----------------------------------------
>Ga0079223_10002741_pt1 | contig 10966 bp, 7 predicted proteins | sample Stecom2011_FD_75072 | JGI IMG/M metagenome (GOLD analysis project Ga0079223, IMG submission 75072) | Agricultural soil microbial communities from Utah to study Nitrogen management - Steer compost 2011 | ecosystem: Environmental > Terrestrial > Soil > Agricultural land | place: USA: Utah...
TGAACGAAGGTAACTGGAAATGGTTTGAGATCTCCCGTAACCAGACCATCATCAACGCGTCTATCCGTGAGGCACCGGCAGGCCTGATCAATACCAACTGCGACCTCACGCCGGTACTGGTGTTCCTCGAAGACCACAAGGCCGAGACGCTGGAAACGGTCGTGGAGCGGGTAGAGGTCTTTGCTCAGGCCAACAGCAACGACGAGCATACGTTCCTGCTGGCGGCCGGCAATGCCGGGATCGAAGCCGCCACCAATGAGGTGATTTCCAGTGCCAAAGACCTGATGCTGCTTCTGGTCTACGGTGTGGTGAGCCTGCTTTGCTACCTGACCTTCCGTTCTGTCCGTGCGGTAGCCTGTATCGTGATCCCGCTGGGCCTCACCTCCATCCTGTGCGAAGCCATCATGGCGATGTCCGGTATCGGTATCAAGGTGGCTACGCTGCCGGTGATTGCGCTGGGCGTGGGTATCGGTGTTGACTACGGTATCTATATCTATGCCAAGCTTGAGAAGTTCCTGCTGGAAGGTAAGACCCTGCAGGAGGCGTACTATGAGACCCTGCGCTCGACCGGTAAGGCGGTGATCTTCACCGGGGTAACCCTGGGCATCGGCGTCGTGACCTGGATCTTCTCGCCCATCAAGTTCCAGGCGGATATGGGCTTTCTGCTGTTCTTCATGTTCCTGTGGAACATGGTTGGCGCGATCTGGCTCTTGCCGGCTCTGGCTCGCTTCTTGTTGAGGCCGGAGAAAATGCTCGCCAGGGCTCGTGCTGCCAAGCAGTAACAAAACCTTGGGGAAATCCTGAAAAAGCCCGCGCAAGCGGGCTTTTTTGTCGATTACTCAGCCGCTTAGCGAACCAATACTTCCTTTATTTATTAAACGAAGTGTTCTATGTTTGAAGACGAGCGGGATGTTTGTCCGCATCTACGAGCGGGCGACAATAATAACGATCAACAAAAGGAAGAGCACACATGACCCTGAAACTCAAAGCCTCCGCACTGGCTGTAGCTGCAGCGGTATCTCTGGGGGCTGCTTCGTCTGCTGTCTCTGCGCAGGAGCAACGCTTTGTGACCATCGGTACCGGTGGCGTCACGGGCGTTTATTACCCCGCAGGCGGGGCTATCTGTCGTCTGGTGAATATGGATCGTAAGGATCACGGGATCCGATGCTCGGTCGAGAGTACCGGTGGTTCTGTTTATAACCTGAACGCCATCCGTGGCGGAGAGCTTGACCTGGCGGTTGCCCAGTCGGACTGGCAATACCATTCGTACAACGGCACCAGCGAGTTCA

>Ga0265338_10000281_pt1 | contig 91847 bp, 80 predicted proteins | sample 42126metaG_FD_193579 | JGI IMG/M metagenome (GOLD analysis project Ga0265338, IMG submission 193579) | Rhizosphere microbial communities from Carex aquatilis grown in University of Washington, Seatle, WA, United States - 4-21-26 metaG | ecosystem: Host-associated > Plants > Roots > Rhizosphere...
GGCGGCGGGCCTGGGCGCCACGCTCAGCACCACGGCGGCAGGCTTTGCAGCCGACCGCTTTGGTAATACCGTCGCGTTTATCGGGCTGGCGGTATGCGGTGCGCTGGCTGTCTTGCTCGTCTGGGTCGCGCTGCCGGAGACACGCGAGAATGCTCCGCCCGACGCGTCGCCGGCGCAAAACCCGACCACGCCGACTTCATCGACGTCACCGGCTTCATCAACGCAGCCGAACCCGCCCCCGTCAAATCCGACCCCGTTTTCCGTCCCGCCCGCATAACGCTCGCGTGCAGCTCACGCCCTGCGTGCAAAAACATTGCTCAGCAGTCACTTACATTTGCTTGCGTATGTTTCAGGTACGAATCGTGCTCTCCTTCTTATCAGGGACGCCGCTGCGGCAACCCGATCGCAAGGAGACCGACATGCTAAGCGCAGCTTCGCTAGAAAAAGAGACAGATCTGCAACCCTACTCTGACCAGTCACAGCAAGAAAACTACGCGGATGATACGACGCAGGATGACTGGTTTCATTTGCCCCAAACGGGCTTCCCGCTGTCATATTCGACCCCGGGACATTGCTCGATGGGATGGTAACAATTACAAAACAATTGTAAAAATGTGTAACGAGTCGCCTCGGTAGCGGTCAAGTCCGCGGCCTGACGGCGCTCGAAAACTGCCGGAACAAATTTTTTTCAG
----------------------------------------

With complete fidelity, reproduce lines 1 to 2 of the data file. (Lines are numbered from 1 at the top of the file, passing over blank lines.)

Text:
>Ga0079223_10002741_pt1 | contig 10966 bp, 7 predicted proteins | sample Stecom2011_FD_75072 | JGI IMG/M metagenome (GOLD analysis project Ga0079223, IMG submission 75072) | Agricultural soil microbial communities from Utah to study Nitrogen management - Steer compost 2011 | ecosystem: Environmental > Terrestrial > Soil > Agricultural land | place: USA: Utah...
TGAACGAAGGTAACTGGAAATGGTTTGAGATCTCCCGTAACCAGACCATCATCAACGCGTCTATCCGTGAGGCACCGGCAGGCCTGATCAATACCAACTGCGACCTCACGCCGGTACTGGTGTTCCTCGAAGACCACAAGGCCGAGACGCTGGAAACGGTCGTGGAGCGGGTAGAGGTCTTTGCTCAGGCCAACAGCAACGACGAGCATACGTTCCTGCTGGCGGCCGGCAATGCCGGGATCGAAGCCGCCACCAATGAGGTGATTTCCAGTGCCAAAGACCTGATGCTGCTTCTGGTCTACGGTGTGGTGAGCCTGCTTTGCTACCTGACCTTCCGTTCTGTCCGTGCGGTAGCCTGTATCGTGATCCCGCTGGGCCTCACCTCCATCCTGTGCGAAGCCATCATGGCGATGTCCGGTATCGGTATCAAGGTGGCTACGCTGCCGGTGATTGCGCTGGGCGTGGGTATCGGTGTTGACTACGGTATCTATATCTATGCCAAGCTTGAGAAGTTCCTGCTGGAAGGTAAGACCCTGCAGGAGGCGTACTATGAGACCCTGCGCTCGACCGGTAAGGCGGTGATCTTCACCGGGGTAACCCTGGGCATCGGCGTCGTGACCTGGATCTTCTCGCCCATCAAGTTCCAGGCGGATATGGGCTTTCTGCTGTTCTTCATGTTCCTGTGGAACATGGTTGGCGCGATCTGGCTCTTGCCGGCTCTGGCTCGCTTCTTGTTGAGGCCGGAGAAAATGCTCGCCAGGGCTCGTGCTGCCAAGCAGTAACAAAACCTTGGGGAAATCCTGAAAAAGCCCGCGCAAGCGGGCTTTTTTGTCGATTACTCAGCCGCTTAGCGAACCAATACTTCCTTTATTTATTAAACGAAGTGTTCTATGTTTGAAGACGAGCGGGATGTTTGTCCGCATCTACGAGCGGGCGACAATAATAACGATCAACAAAAGGAAGAGCACACATGACCCTGAAACTCAAAGCCTCCGCACTGGCTGTAGCTGCAGCGGTATCTCTGGGGGCTGCTTCGTCTGCTGTCTCTGCGCAGGAGCAACGCTTTGTGACCATCGGTACCGGTGGCGTCACGGGCGTTTATTACCCCGCAGGCGGGGCTATCTGTCGTCTGGTGAATATGGATCGTAAGGATCACGGGATCCGATGCTCGGTCGAGAGTACCGGTGGTTCTGTTTATAACCTGAACGCCATCCGTGGCGGAGAGCTTGACCTGGCGGTTGCCCAGTCGGACTGGCAATACCATTCGTACAACGGCACCAGCGAGTTCA